Sharkie's Machine: A Brief Commentary on ‘The Super Six’ Tournament
By Frank Gonzalez Jr., Doghouse Boxing (Oct 26, 2009) Photo © Tom Casino /SHOWTIME  
Though last weekend’s fights between Andre Dirrell vs. Carl Froch and Jermain Taylor vs. Arthur Abraham weren’t all that exciting, the idea of having tournaments to produce a single Champion is long overdue and welcome to this fan. A big salute to the promoters, who put this ‘Super Six Super Middleweight Tournament’ together. This is exactly what boxing needs, tournaments. If those who control boxing (the promoters and bogus sanctioning bodies) are in business to make money, they should come to discover one of the truest things in all business; if you put out a good product, you’ll get a good return.

Boxing is obviously a business. Unfortunately, it too often “feels” more like a business than a sport. As a business, you need customers. The way boxing has operated in the last decade has seen a shrinking audience. When you start to lose customers, its time to change your tactics. If you don’t change, you will either exist on the fringe or simply go out of business. There is a lot of competition in the world of individual contact sports these days with Mixed Martial Arts and UFC, who do things very differently than boxing. Those fights are based on a structural hierarchy, as is the norm in every other televised sport. You win you move up, you lose, you move down the ladder of contention. In MMA and UFC, Promoters don’t just go sign a fight with a big name star against some lowly unknown and expect to keep their fans entertained. How boxing has gotten away with that for so long is a mystery worthy of a Ken Burns documentary.

In order to rebuild the fan base boxing used to enjoy, boxing needs to emulate the model used by the other sports that are financially successful in this era. It’s not rocket science; just employ a system where boxers fight ever improving competition. Win and move up, lose and move down. As they rise in the legitimate rankings, they become the natural match ups for other fighters doing the same. As fans, we want to see the best fight against the best, not the ‘so called’ best fighting the most convenient money maker.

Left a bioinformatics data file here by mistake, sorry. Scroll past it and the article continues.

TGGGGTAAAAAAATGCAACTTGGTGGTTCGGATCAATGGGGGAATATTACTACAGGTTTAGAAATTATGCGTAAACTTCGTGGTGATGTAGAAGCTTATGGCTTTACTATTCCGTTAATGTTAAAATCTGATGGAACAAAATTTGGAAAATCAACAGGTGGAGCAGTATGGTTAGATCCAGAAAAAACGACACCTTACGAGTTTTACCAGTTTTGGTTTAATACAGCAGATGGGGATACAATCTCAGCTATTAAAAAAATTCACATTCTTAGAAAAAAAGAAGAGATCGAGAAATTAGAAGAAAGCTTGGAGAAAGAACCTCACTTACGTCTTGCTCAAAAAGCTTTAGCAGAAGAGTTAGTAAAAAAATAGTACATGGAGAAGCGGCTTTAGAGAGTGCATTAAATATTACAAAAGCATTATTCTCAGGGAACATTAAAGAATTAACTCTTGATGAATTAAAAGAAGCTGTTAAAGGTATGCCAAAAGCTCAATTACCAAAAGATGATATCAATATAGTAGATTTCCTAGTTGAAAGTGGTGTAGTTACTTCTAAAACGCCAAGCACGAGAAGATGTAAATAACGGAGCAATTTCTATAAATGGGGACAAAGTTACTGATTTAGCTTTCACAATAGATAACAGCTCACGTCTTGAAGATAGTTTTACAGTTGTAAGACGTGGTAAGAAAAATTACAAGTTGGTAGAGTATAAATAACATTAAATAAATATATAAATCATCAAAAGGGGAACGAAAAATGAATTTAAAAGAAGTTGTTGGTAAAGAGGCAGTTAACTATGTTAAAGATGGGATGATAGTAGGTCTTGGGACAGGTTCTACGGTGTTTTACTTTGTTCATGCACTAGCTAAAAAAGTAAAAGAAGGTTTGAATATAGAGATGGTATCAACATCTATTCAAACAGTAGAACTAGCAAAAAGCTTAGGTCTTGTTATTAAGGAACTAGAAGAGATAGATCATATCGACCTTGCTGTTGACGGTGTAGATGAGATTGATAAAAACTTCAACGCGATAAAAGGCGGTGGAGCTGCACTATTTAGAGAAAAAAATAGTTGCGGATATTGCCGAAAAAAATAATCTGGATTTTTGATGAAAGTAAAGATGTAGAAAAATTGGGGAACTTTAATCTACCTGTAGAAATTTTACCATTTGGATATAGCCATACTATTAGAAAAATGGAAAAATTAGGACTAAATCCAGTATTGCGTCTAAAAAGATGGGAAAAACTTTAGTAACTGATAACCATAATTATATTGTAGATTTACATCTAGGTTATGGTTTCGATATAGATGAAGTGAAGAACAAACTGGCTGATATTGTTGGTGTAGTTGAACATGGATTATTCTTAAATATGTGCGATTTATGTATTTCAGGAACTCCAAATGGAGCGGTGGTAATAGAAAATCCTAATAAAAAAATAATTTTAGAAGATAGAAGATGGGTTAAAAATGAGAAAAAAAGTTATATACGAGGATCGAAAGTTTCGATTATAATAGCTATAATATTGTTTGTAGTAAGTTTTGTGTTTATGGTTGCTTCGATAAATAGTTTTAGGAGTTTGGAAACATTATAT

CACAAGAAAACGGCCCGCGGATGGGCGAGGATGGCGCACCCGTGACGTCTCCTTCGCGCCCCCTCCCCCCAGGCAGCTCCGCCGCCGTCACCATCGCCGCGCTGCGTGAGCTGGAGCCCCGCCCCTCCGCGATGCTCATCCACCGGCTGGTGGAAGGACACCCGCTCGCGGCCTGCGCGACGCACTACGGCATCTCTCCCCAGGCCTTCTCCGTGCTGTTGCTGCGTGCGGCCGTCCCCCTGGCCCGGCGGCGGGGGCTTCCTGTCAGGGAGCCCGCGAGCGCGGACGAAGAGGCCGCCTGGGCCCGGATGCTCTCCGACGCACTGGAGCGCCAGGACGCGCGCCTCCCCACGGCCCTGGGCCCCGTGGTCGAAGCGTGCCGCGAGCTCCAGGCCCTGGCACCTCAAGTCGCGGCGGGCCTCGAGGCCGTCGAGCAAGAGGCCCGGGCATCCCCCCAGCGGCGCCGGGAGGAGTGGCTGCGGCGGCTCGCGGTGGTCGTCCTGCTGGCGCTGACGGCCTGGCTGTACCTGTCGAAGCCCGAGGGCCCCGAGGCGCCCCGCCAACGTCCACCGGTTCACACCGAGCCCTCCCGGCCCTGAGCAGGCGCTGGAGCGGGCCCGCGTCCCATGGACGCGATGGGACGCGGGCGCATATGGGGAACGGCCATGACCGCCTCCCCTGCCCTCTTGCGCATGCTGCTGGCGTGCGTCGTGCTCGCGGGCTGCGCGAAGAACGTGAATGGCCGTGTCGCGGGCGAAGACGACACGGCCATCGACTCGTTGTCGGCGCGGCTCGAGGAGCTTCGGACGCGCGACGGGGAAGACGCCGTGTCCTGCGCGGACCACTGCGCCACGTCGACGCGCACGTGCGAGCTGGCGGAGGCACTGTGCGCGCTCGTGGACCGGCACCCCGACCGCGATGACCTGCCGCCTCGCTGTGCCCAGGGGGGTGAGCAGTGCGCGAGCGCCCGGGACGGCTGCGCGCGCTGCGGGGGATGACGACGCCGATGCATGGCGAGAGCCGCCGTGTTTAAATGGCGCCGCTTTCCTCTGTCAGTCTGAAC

When athletes compete against the best, real stars emerge and questions like, “who’s the best?” at this or that weight class get sorted out with clarity. Like other sports, boxing desperately needs a legitimate structure so that the best fighters DO fight the best in their class. The term “ducking someone” is unheard of in other, legitimate sports. That’s a promoter/contract thing. Consider that tennis great, Roger Federov, had no choice—but to play the man who earned his way to the top, Argentina ’s Juan Del Porto, who ultimately beat the Champion—to become the Champion.

Forget about all these bogus Pay-Per-Views that feature hyped up fighters who haven’t even cleaned out their own divisions and yet are deemed the best fighters in boxing. Unfortunately, this appears to be the escalating trend these days. Who wants to see mismatches on TV for $50 - $60 bucks a pop? Any hardcore fan of boxing knows that in the last ten years, most of the best fights were not on PPV. The best fights are always the product of good match making and the best match making happens naturally when there’s a ‘structured format,’ based on merit, as opposed to on how powerful your promoter is and the sudden rankings from the bogus sanctioning bodies.